With regard to safeguarding the welfare of the out-of-custody children, appellant's brief does not make clear the connection between the State's interest and the statute's requirements. At argument, appellant's counsel suggested that, since permission to marry cannot be granted unless the applicant shows that he has satisfied his court-determined support obligations to the prior children and that those children will not become public charges, the statute provides incentive for the applicant to make support payments to his children. This "collection device" rationale cannot justify the statute's broad infringement on the right to marry.

First, with respect to individuals who are unable to meet the statutory requirements, the statute merely prevents the applicant from getting married, without delivering any money at all into the hands of the applicant's prior children. More importantly, regardless of the applicant's ability or willingness to meet the statutory requirements, the State already has numerous other means for exacting compliance with support obligations, means that are at least as effective as the instant statute's and yet do not impinge upon the right to marry. Under Wisconsin law, whether the children are from a prior marriage or were born out of wedlock, court-determined support obligations may be enforced directly via wage assignments, civil contempt proceedings, and criminal penalties.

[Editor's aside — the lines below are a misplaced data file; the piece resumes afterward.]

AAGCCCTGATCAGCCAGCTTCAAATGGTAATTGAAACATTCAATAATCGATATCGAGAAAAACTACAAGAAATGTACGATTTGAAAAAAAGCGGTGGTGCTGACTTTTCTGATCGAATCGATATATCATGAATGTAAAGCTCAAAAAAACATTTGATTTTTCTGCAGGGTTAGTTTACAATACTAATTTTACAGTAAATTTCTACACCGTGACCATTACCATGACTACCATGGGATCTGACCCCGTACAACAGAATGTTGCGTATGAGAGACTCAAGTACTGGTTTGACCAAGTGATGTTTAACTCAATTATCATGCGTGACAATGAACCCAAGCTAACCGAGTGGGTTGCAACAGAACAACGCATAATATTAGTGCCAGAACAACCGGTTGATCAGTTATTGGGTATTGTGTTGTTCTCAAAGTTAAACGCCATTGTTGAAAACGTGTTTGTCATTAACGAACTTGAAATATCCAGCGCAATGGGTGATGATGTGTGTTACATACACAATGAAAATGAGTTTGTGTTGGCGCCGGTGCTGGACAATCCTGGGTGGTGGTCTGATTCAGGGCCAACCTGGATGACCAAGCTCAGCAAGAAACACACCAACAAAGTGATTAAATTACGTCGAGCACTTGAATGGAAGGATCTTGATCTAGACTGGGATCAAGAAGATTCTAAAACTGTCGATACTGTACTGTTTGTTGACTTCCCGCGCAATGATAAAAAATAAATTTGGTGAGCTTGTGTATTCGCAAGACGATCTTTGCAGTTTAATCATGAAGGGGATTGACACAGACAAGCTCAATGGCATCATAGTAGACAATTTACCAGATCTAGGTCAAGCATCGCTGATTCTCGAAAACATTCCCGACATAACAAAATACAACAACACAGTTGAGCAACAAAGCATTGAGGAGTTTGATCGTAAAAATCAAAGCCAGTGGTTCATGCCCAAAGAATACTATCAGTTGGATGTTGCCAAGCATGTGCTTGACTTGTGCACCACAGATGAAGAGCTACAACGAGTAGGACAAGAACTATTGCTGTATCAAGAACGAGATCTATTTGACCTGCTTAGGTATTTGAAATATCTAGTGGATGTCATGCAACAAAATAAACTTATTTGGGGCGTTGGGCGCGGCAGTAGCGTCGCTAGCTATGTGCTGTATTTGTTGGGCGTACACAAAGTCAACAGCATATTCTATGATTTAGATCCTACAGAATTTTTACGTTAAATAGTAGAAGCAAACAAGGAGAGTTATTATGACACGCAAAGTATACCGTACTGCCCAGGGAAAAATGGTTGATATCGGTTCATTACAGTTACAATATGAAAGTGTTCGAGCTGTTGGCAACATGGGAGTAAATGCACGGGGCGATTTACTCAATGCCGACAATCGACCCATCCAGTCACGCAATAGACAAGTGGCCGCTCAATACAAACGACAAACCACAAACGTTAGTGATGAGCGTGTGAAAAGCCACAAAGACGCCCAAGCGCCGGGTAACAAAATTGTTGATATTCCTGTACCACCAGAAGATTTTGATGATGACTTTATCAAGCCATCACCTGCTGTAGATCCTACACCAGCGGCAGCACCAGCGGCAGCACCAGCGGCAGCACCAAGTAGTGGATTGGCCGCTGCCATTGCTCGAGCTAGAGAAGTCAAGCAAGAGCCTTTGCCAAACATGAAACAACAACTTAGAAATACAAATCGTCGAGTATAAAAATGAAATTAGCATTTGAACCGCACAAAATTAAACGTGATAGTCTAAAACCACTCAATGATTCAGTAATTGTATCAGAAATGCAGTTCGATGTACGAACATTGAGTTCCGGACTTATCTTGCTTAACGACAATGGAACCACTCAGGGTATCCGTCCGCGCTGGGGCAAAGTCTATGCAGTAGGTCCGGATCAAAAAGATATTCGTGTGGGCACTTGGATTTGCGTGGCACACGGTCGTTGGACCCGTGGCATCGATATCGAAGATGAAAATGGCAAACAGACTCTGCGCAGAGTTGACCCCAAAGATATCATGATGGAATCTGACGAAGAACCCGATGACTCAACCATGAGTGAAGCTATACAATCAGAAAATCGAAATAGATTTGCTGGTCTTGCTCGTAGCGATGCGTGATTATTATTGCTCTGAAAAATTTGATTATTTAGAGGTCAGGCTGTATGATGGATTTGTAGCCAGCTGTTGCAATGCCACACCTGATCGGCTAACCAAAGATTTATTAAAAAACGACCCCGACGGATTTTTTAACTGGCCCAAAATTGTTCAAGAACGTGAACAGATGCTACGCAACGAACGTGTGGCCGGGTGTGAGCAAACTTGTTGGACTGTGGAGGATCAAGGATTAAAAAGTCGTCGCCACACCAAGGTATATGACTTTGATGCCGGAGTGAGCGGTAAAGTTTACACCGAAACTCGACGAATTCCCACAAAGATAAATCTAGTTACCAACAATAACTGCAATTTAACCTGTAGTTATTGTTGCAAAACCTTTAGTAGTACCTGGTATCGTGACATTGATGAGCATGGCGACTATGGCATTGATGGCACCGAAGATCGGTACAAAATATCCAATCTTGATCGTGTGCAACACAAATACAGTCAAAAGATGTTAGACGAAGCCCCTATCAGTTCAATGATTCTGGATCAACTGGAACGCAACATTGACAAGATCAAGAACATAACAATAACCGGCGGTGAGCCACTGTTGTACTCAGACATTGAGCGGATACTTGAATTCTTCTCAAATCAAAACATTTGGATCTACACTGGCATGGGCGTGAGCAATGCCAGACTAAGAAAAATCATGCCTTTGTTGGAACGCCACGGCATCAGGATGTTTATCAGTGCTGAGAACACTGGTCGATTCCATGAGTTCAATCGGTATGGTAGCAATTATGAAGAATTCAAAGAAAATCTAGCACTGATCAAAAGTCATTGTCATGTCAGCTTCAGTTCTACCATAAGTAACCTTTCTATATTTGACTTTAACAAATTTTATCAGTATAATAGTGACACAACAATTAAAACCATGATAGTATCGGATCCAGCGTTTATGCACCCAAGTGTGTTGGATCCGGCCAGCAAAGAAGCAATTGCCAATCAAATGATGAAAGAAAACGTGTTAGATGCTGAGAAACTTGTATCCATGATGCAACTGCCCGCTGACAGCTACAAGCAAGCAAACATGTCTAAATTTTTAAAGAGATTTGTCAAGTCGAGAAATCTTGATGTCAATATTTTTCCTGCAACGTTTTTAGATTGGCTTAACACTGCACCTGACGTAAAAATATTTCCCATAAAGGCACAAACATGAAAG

There is also some suggestion that 245.10 protects the ability of marriage applicants to meet support obligations to prior children by preventing the applicants from incurring new support obligations. But the challenged provisions of 245.10 are grossly underinclusive with respect to this purpose, since they do not limit in any way new financial commitments by the applicant other than those arising out of the contemplated marriage. The statutory classification is substantially overinclusive as well: Given the possibility that the new spouse will actually better the applicant's financial situation, by contributing income from a job or otherwise, the statute in many cases may prevent affected individuals from improving their ability to satisfy their prior support obligations....

The statutory classification thus cannot be justified by the interests advanced in support of it....

MR. JUSTICE POWELL, concurring in the judgment.